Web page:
Ground Improvement Requirements When Working With Sandy Soil

By Denise Sullivan
Published: November 14, 2017 | Last updated: July 5, 2023
Key Takeaways

Sandy soil can cause structural failure if not dealt with properly. But a well thought out building and contingency plan can make building on sandy soil feasible.

Building a structure on sand is often considered foolish. Sandy soil is not the most stable site and can result in damage or total structure loss. However, despite this soil type being the least popular foundation, in-depth analysis and planning of the project can mitigate potential problems.


Consider This Before Beginning Construction on Sandy Soil


Testing the ground before even beginning the planning phase of construction is vital to project success, especially if your project site consists of mostly sandy soil. Each of the following items helps construction supervisors understand the composition of the ground he or she is working on and how to compensate for any issues.

Before beginning work on a sandy site, a soil proctor compaction test is necessary to determine the degree of density and help predict future ground performance. The test requires a sample of the site soil. This sample is divided; each new pile gets different amounts of water added. After moistening, each sample has a 5.5-pound weight dropped on it from 12-inches. This pounding occurs twenty times per sample, compacting it and making it denser. From this, testers calculate the density to determine what is the optimal moisture content for the site.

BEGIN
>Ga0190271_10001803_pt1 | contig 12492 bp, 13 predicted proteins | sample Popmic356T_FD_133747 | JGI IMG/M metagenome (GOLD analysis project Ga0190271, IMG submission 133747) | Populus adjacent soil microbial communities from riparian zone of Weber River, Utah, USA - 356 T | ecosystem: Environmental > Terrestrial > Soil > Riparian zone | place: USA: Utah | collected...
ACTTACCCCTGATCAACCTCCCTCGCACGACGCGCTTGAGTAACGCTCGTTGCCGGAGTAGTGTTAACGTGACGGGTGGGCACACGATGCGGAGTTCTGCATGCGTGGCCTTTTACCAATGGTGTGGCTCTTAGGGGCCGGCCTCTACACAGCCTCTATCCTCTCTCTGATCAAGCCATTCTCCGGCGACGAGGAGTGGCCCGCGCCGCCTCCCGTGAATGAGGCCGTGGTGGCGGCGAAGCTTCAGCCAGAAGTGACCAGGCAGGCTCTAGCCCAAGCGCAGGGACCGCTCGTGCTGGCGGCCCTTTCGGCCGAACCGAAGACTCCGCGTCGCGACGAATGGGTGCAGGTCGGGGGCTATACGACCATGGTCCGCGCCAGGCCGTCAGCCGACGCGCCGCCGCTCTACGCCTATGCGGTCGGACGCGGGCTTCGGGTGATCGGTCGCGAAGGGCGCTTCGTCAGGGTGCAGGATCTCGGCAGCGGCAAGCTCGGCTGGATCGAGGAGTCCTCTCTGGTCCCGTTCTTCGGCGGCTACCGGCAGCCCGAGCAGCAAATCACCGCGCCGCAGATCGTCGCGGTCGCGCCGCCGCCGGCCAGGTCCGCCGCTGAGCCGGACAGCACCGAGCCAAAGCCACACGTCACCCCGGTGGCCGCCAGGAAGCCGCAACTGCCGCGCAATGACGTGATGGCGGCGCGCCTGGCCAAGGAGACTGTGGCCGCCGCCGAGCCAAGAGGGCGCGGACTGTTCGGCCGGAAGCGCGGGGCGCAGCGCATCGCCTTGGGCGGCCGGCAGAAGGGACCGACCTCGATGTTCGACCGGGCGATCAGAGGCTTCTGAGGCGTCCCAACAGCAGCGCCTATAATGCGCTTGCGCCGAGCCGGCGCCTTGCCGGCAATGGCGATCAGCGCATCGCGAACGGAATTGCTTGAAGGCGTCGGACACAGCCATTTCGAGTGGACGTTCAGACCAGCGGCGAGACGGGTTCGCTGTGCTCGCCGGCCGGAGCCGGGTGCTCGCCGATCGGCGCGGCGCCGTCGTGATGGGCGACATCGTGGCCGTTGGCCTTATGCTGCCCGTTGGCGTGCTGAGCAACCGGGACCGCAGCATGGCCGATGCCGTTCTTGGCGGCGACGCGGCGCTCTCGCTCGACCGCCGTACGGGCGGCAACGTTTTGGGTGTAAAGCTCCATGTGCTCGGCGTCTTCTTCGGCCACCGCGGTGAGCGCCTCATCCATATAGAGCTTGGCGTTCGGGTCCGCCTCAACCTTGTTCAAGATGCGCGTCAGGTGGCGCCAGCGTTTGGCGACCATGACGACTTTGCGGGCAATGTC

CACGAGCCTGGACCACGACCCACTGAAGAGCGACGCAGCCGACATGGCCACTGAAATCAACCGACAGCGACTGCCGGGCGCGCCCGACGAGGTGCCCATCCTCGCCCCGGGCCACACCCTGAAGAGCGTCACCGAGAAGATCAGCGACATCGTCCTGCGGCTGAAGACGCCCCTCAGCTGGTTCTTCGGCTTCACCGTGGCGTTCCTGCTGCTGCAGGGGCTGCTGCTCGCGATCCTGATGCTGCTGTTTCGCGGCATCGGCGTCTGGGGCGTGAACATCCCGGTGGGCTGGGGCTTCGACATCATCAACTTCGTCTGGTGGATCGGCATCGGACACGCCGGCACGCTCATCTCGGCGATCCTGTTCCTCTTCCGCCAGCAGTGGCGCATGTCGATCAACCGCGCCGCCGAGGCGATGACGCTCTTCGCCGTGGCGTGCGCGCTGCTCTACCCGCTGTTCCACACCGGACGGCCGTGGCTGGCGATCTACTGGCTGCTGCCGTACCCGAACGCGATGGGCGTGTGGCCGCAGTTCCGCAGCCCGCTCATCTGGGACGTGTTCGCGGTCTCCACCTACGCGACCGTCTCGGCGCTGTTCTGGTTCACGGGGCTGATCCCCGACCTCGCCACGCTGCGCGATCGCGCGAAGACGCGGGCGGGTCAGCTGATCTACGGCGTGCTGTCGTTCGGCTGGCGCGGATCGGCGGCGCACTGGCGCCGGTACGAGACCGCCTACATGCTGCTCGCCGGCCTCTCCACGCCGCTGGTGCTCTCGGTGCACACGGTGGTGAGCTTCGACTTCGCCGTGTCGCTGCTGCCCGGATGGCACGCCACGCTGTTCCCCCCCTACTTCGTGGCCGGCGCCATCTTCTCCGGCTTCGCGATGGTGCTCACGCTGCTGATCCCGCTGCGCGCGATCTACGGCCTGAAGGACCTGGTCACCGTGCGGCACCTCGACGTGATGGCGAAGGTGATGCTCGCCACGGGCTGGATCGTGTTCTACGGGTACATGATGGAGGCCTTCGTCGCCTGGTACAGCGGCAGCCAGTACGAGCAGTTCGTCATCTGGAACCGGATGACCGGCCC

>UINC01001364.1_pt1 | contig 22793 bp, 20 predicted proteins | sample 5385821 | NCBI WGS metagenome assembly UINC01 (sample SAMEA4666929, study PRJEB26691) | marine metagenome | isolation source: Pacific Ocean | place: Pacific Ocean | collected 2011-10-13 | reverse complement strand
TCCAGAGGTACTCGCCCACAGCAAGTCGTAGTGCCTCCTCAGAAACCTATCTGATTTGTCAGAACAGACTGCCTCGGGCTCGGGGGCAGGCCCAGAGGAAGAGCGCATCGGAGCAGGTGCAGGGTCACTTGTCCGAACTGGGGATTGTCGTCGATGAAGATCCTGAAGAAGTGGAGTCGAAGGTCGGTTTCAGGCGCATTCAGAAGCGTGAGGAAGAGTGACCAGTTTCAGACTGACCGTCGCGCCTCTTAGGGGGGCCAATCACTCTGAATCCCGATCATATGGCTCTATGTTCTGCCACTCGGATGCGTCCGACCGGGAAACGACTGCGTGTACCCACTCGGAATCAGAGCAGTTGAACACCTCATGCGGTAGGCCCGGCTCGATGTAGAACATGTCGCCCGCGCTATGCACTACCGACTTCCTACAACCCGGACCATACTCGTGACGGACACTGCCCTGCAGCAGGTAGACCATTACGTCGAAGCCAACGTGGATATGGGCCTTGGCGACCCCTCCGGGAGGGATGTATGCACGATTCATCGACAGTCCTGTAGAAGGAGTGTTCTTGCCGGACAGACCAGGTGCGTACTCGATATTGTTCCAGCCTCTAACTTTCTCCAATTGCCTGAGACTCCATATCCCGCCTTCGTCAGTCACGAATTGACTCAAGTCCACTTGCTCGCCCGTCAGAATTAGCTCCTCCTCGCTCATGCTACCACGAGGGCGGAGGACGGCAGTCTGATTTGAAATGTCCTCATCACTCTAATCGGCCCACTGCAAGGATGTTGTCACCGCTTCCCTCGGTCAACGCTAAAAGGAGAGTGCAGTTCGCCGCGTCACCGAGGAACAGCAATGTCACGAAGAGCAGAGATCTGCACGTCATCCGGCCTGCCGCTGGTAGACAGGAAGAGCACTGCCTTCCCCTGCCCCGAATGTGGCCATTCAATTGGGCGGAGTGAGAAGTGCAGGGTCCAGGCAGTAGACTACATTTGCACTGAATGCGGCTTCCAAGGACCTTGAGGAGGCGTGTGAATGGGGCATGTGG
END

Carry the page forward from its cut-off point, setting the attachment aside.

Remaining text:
In addition to the proctor test, understanding the soil classification on the site is important. The soil classification includes grain size and cohesion.


Grain size is simple to determine. Project developers must grab a handful and look to identify the different sizes of soil particles. Grained soils, such as sand, have different course classifications based on how large the particles are. For sand, these particles range from rock salt size down to sugar sized grains. In non-grained soil, the particles are not distinguishable from one another; clay is an excellent example of non-grained soil.

Cohesion is another part of the classification process. Sandy soil is non-cohesive, meaning when you attempt to form a ball out of a handful, it will not stick together. Clay and silt, on the other hand, have good cohesive qualities.

Soil slope is difficult to calculate and can be inexact due to land’s naturally non-homogenous nature. Despite slopes often considered a problem of the construction supervisor, knowing a few general rules about them can make it easier to understand why there may be a failure.

Slopes fail for two reasons: increased stress and reduced strength. Pressure on the slope can increase by the addition of loads, steepness of the slope, and water increasing the weight. Water and additional loads can also cause the slope to reduce in strength. Freezing and thawing, as well as general weather conditions, also reduce the overall strength of the slope.

Armed with this knowledge a construction supervisor or planner can develop contingency plans for the project.

Things to Include in Contingency Plans

Once the site director and construction supervisor have a feel for the soil conditions, development of a contingency plan begins. Some things to consider are how to deal with flooding issues, regulations concerning excavation and backfill of the site, and potential soil stabilization techniques for working on sandy soil.